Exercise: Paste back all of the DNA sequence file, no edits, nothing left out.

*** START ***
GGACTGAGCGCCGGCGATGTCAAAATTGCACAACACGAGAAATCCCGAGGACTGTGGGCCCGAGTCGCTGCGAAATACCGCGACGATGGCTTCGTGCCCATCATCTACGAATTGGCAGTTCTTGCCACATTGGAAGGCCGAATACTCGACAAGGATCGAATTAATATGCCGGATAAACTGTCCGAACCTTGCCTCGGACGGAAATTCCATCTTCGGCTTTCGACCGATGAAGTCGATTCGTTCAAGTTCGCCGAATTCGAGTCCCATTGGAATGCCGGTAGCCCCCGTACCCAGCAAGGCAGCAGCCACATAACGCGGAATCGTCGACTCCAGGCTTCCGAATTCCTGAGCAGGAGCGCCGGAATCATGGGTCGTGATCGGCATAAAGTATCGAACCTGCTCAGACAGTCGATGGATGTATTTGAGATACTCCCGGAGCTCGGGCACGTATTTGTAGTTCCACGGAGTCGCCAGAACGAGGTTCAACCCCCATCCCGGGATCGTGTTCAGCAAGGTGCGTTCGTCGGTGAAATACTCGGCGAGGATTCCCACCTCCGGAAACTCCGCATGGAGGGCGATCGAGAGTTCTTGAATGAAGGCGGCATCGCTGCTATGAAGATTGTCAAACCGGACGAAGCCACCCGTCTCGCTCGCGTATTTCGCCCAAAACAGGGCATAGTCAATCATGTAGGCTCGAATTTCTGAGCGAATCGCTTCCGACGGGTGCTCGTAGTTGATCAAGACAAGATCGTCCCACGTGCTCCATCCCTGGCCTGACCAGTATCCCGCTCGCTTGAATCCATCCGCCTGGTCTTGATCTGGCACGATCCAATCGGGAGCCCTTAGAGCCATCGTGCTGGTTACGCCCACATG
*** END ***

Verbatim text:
GGACTGAGCGCCGGCGATGTCAAAATTGCACAACACGAGAAATCCCGAGGACTGTGGGCCCGAGTCGCTGCGAAATACCGCGACGATGGCTTCGTGCCCATCATCTACGAATTGGCAGTTCTTGCCACATTGGAAGGCCGAATACTCGACAAGGATCGAATTAATATGCCGGATAAACTGTCCGAACCTTGCCTCGGACGGAAATTCCATCTTCGGCTTTCGACCGATGAAGTCGATTCGTTCAAGTTCGCCGAATTCGAGTCCCATTGGAATGCCGGTAGCCCCCGTACCCAGCAAGGCAGCAGCCACATAACGCGGAATCGTCGACTCCAGGCTTCCGAATTCCTGAGCAGGAGCGCCGGAATCATGGGTCGTGATCGGCATAAAGTATCGAACCTGCTCAGACAGTCGATGGATGTATTTGAGATACTCCCGGAGCTCGGGCACGTATTTGTAGTTCCACGGAGTCGCCAGAACGAGGTTCAACCCCCATCCCGGGATCGTGTTCAGCAAGGTGCGTTCGTCGGTGAAATACTCGGCGAGGATTCCCACCTCCGGAAACTCCGCATGGAGGGCGATCGAGAGTTCTTGAATGAAGGCGGCATCGCTGCTATGAAGATTGTCAAACCGGACGAAGCCACCCGTCTCGCTCGCGTATTTCGCCCAAAACAGGGCATAGTCAATCATGTAGGCTCGAATTTCTGAGCGAATCGCTTCCGACGGGTGCTCGTAGTTGATCAAGACAAGATCGTCCCACGTGCTCCATCCCTGGCCTGACCAGTATCCCGCTCGCTTGAATCCATCCGCCTGGTCTTGATCTGGCACGATCCAATCGGGAGCCCTTAGAGCCATCGTGCTGGTTACGCCCACATG